Our Commitment to Corporate Responsibility

289c Apparel, Ltd. (289c) and our affiliate Dallas Cowboys Merchandising, Ltd. (DCM) work every day to produce high quality garments and accessories that allow people to display visibly their connection to their favorite school or team. Our customers take great pride in the school colors and mascots they wear, and we want them to be just as proud of the way their logo apparel is made.

High Ethical Standards

We expect every factory, anywhere in the world, that produces apparel for us to treat their employees with respect and dignity and to provide them with safe and healthy working conditions. Our Social Compliance Code of Conduct  outlines our high standards, including our zero-tolerance philosophy on child labor and forced labor, our support of workers to associate freely and our insistence that workers are paid the wages they deserve. Our Code is thoughtfully aligned with internationally accepted human rights norms – and every supplier that produces apparel for us agrees, in writing, to adhere to the Code.

Sound Business Practices

To enforce our Code of Conduct, we have built practices that help us identify partners who share our values, before we do business with them; determine if and when suppliers are out of compliance with the Code; and work with them to return to compliance. Before we approve any factory to manufacture apparel for us, we hire a reputable and experienced auditor to conduct a factory audit and recommend remedies to practices that don’t meet our Code. We won’t place an order with a factory until it can demonstrate to our auditors and to us that its management understands our standards and agrees to uphold them.

Once a factory is approved for production, we commit to monitoring the facility at least once each year to audit its compliance against our Code. Beyond that, our membership in the Fair Labor Association  (FLA) includes a commitment to allow FLA auditors to assess working conditions in any of our suppliers’ factories, unannounced, at any time.

We believe our business relationship with a factory, based on our Social Compliance Code and remediation processes, can positively impact working conditions. When violations of our Code – no matter how minor or major – are discovered, we conduct a thorough investigation and develop a corrective action plan for the factory to return to compliance. By partnering with factory managers to identify and rectify areas of non-compliance, we work toward continuously improving factory conditions. Immediately ceasing our relationship with a factory upon discovering a Code violation would only prevent us from ensuring that the factory successfully improves its practices.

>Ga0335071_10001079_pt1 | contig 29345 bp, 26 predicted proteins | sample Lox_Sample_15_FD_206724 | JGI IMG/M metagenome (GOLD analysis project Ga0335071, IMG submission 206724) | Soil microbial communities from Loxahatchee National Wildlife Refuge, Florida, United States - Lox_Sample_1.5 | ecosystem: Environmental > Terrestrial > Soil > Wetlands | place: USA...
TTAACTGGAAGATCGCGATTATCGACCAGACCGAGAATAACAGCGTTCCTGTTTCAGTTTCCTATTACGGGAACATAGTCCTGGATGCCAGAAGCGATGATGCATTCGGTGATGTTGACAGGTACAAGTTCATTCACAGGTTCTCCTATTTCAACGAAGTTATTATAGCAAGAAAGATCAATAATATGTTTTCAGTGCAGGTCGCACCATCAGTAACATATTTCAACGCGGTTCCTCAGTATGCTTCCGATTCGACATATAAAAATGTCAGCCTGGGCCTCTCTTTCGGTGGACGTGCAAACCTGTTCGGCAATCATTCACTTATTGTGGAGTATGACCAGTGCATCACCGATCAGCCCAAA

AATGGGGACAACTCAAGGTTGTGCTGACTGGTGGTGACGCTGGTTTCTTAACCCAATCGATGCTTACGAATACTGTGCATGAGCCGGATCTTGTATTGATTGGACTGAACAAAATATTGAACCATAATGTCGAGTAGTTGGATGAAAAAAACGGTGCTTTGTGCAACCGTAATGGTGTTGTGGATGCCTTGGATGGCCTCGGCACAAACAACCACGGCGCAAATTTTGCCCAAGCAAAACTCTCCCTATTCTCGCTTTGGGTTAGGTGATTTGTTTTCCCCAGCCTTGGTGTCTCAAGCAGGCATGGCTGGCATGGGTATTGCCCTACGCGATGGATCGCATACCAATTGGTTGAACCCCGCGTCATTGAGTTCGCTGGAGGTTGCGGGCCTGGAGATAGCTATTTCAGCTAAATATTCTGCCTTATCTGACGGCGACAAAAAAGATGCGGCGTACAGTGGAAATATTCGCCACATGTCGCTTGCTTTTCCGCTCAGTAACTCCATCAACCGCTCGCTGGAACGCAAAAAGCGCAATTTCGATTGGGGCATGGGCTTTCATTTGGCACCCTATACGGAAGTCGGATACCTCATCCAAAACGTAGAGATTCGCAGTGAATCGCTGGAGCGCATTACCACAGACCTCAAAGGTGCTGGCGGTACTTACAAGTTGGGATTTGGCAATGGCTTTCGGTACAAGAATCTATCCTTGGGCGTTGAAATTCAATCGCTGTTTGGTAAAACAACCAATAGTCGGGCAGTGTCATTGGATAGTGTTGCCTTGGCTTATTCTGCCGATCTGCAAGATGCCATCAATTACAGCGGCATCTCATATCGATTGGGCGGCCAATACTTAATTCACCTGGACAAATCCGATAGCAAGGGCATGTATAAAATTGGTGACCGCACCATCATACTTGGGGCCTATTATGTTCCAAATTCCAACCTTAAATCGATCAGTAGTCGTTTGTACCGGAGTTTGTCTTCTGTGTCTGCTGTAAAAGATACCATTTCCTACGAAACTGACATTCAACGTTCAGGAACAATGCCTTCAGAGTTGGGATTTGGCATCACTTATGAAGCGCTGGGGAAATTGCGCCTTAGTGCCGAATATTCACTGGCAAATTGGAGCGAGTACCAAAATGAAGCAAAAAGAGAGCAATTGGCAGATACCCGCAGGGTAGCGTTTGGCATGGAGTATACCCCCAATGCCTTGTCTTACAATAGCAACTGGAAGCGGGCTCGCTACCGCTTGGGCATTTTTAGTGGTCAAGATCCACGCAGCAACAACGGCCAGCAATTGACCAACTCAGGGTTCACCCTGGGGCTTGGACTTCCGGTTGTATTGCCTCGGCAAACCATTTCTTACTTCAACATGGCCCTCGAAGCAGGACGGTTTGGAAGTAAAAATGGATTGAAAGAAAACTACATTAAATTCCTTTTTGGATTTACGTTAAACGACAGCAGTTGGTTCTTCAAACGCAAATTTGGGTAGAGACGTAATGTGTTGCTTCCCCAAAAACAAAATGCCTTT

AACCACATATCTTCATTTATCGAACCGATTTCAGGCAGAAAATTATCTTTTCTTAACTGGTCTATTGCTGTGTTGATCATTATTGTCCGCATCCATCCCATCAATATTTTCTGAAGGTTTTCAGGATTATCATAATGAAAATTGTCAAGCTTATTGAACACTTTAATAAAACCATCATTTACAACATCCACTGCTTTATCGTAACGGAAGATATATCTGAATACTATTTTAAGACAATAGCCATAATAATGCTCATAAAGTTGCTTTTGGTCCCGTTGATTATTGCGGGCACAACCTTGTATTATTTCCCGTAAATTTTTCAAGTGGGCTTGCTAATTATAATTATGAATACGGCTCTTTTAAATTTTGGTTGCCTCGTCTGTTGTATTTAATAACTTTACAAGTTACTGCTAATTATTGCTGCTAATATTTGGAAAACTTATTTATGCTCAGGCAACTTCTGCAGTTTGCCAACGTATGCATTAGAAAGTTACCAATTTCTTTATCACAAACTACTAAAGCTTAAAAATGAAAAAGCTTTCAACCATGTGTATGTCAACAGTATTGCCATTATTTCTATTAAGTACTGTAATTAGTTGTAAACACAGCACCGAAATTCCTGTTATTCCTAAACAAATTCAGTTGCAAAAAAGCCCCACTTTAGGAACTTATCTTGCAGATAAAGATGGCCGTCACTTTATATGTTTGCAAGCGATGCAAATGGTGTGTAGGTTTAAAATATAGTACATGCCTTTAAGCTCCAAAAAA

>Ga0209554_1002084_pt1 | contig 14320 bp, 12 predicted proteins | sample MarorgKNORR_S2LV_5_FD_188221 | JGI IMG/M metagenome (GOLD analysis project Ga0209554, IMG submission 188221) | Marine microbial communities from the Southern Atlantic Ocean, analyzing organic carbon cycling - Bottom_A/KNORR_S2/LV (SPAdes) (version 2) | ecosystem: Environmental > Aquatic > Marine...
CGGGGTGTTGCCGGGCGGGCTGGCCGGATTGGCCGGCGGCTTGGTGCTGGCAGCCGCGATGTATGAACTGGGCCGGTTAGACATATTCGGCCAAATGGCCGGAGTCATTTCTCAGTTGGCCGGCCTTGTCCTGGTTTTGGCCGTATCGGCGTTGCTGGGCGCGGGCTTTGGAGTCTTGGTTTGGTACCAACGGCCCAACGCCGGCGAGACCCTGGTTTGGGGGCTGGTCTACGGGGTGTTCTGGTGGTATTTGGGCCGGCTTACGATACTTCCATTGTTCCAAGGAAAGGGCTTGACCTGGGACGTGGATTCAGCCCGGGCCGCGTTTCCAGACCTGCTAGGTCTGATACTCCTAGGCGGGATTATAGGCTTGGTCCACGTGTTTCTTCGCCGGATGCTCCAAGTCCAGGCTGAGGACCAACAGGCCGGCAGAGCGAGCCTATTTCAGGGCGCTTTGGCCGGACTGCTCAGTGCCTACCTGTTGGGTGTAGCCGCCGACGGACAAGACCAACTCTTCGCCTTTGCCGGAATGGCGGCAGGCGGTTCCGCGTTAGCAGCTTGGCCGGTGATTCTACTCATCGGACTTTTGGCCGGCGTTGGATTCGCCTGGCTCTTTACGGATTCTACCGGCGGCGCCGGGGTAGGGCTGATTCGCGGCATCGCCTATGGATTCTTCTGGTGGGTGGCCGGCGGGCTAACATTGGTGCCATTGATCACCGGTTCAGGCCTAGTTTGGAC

Nevertheless, if a factory is in egregious violation of our Code, if there is willful resistance to our corrective action plan, or if the facility cannot live up to our standards, we do not hesitate to terminate that business relationship.

Collaborating for a More Ethical Industry

Since we share factories with many of the world’s leading apparel brands, we believe it is important to partner in industry efforts toward improved factory working conditions. In fact, improving working conditions is a shared goal among many apparel brands, governments and civil society organizations. Being accepted into the FLA in 2012 has allowed us to engage with peer companies and to learn best practices. Besides the opportunity to collaborate with other brands, membership in the FLA requires us to open our program to examination. We welcome this scrutiny, as it helps us identify areas for operational improvements. At the same time, we believe we offer leadership in the sports logo apparel business that will continue to push the industry forward in our mission to improve factory workers’ lives.

Beyond Monitoring

Our Social Compliance Code and factory-monitoring program form the foundation of our approach to corporate responsibility, but we don’t stop there. In 2012, we invested in an innovative initiative started by Better Factories Cambodia , a joint initiative of the World Bank’s International Finance Corporation and the International Labor Organization. The initiative, called the Mobile Phone Project for Garment Workers, will use mobile phones as tools for factory workers to build greater knowledge about a broad range of industry topics including rights and entitlements, local labor law, health and welfare topics, and allow for a deeper understanding of the challenges confronting garment workers and conditions in the workplace. The Mobile Phone Project for Garment Workers will facilitate two-way communication between workers and Better Factories Cambodia. The information gained through communication will complement the assessment data that the Better Factories Cambodia team collects through factory monitoring. We invested in this effort in the hope that it will scale to other countries so that workers around the world can freely share their opinions and voice their concerns.

289c and DCM are proud to support programs like these. We believe such initiatives represent the path toward a more ethical apparel industry. We look forward to identifying additional efforts with the same potential to impact thousands of people around the world.